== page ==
Did you know ... Search Documentation:
SWI-Prolog 7.4.0 release candidate
0 upvotes 0 0 downvotes
Picture of user Jan Wielemaker.

After about 18 months SWI-Prolog is almost ready for its next stable version. This release is a milestone in many respects. It provides many new features and is much more stable and scalable. Possibly the best news is that much of this was not achieved by me.

Towards 7.4.0 and beyond

Up till now, SWI-Prolog stable releases were merely a snapshot of the development version. As a stable release is the trigger for many users to update there were typically a few iterations that both fixed bugs and added the usual upgrade issues. 7.4.0 will be different:

  • We will have 7.4.0-rcX releases. These will fix reported issues, and only introduce changes if really necessary.
  • As the release settles, 7.4.1 will be the first offical 7.4.x release.
  • Crashes and security issues fixed in the new 7.5.x series will be backported by Keri Harris and me and released as 7.4.x. Functional changes with even slightest risc breaking compatibility will be avoided.



  • Lock free tables. This contribution by Keri Harris avoids a number of (rare) race conditions that existed in older versions and greatly improved scalability on multi-core hardware. His novel implementation of handling the atom table was published at ICLP, New York.
  • Safe recompilation of running code allows for hot update or hot insertion of de bug code into running Prolog applications, notably servers. Sponsored by SecuritEase.
  • The two above eliminate the need for non-portable thread manipulation and (on Unix) signal handling. As the current system no longer needs to `control' the process it is way easier to embed, fixing several issues with e.g., JPL.

New core functionality

  • Thanks to the PhD work of Benoit Desouter supervised by Tom Schrijvers and Bart Demoen, we have `delimited continuation' and tabling. Although the performance of tabled execution is not state-of-the-art this can still be a life saver for some applications.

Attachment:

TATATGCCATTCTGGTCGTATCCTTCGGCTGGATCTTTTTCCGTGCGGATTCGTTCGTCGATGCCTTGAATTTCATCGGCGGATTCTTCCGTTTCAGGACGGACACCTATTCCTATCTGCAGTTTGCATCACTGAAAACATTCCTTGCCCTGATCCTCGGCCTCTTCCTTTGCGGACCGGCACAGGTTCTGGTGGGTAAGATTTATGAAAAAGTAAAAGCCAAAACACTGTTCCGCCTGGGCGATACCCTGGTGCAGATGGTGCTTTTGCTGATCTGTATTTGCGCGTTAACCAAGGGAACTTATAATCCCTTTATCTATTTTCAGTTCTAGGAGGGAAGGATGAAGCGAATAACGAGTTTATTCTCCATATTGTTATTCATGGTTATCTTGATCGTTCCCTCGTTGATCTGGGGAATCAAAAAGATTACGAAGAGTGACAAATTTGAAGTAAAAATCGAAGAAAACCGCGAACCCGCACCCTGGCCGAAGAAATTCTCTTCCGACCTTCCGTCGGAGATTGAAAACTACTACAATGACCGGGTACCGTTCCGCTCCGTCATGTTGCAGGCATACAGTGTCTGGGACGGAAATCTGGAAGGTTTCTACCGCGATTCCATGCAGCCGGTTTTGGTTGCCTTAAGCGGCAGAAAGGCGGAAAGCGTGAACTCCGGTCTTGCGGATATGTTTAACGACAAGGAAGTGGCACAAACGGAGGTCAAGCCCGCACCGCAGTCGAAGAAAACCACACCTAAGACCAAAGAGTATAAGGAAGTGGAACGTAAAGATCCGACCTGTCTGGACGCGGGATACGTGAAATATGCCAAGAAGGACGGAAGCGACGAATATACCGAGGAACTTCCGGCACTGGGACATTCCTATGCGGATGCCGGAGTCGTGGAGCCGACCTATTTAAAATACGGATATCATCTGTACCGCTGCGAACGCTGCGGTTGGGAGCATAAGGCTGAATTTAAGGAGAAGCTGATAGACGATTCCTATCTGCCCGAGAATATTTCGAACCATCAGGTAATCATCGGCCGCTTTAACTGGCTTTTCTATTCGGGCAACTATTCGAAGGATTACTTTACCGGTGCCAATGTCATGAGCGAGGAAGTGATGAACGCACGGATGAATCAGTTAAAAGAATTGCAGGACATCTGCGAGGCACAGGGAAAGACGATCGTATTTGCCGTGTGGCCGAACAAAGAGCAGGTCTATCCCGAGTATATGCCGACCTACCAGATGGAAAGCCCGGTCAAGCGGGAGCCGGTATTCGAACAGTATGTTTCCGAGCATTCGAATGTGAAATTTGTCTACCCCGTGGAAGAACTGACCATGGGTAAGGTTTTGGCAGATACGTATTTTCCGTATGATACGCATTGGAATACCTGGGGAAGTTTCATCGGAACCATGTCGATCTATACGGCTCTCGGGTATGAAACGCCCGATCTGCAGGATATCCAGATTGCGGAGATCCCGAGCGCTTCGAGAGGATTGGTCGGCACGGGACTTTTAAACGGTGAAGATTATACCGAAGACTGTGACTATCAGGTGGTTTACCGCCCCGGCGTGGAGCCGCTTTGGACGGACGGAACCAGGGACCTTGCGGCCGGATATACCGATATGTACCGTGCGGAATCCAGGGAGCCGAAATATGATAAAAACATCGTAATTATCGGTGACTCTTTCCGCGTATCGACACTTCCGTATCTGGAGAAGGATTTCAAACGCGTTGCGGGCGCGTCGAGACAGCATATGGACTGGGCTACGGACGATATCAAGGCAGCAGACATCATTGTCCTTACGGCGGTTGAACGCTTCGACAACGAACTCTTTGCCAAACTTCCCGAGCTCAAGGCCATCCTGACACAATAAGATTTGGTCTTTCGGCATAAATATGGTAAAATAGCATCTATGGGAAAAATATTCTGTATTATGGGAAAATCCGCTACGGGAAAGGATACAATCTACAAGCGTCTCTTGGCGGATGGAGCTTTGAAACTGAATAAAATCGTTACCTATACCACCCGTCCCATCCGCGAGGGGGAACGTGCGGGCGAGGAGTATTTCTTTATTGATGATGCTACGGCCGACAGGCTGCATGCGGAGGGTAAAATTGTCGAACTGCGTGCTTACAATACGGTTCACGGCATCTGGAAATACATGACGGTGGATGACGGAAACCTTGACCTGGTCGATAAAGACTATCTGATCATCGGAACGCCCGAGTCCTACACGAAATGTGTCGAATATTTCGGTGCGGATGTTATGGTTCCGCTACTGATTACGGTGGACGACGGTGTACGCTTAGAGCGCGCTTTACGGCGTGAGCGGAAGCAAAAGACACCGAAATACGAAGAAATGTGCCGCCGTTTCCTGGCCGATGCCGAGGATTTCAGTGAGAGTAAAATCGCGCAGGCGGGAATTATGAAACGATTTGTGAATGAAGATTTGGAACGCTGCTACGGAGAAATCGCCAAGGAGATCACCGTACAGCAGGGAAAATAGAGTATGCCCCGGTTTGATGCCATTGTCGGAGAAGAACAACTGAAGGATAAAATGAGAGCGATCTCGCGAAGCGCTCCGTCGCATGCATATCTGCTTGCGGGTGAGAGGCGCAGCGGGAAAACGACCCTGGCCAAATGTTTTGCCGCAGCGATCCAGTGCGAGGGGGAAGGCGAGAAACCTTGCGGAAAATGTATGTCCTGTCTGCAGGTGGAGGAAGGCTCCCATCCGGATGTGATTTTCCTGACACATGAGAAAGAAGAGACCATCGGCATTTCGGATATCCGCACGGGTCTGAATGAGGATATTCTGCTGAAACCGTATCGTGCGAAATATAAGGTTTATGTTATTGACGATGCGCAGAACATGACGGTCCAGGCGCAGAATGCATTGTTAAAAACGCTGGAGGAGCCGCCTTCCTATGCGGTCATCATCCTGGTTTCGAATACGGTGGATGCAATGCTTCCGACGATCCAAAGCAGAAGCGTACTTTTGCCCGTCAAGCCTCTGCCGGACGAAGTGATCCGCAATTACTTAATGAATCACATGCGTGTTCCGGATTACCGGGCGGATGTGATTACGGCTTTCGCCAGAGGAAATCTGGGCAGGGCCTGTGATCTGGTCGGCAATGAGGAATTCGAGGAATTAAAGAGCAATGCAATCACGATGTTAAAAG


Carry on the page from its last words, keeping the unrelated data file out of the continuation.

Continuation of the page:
• Thanks to the involvement of Paul Tarau and Kyndi inc. we now have lightweight `engines'. Similar to delimited continuation this provides an implementation for coroutining.
  • Avoid limiting the number of open files on systems that provide the poll() system call.
  • Handle floating point NaN and Infinity, compatible with ECLiPSe. This is particularly useful for interfacing with systems that support these IEEE float extensions.


  • Markus implemented lots of enhancements to the constraint libraries clp(fd), clp(b) and simplex.
  • Kyndi inc. and Paulo Moura contributed library(yall), Yet Another Lambda Language.
  • library(pure_input) used to be limited to files (more specifically for streams that can be repositioned). This limitation is lifted using a combination of non-backtrackable assignment and different constraints. A reimplementation was needed for legal reasons (see below).
  • The same was used to implement library(lazy_lists), providing lazy access to many sequences and the infra structure to add your own.
  • library(nb_set) is reimplemeted using non-backtrackable hash tables. It has better defined semantics and much better performance.
  • A new library(dicts) provides many high level operations, notably on lists of dicts.


  • Stack traces for dealing with uncaught exceptions are now by default enabled.
  • Command line editing on Unix was moved to a package (readline) for better modularity and simplifying legal issues. This also allowed for integrating the competing BSD libedit command line editor, which is now the default. You can add new edit commands in Prolog!


  • With a lot of help from Wouter Beek, library(semweb/rdf11) provides a new API for querying and modifying RDF graphs. This API is much more intuitive than the old API, notably when it comes to handling literals. The new API is layered on top of the old and both may be used in a single application to manage the same RDF graph.
  • With help from Matt Lilley and Markus Triska, there are a lot of changes to the HTTP framework. Matt reimplemented HTTP proxy handling, I merged the two competing HTTP client libraries and Markus improved handling HTTPS a lot, notably the Unix daemon library, leading to the next topic ...
  • Markus Triska and Matt Lilley extended and improved the SSL binding a lot. Markus added support for OpenSSL 1.1, extended certificate handling including server side SNI processing. He rationalised a lot of the high level interfaces which now also cover some of the cryptographic routines. Matt started that and dealt with XML signatures and encryption.
  • Paul Singleton and I updated JPL. The new interface is faster and should be fully thread-safe. Together with the above mentioned improved support for embedding this paves the road for a proper and stable Java interface.


  • With help from Kyndi inc. paying for adminstrative help, SWI-Prolog has been re-licensed to the BDS-2 (or "Simplified BSD") license. This implies we have a single license for all code and SWI-Prolog can safely be used in situations were the (L)GPL posed legal issues. Some code had to be reimplemented to make this change possible. I'd like to thank Keri Harris for taking care of some low level C routines. As a pleasant side effect the libary(pure_input) can now handle streams that cannot be repositioned.
Back to fresh news items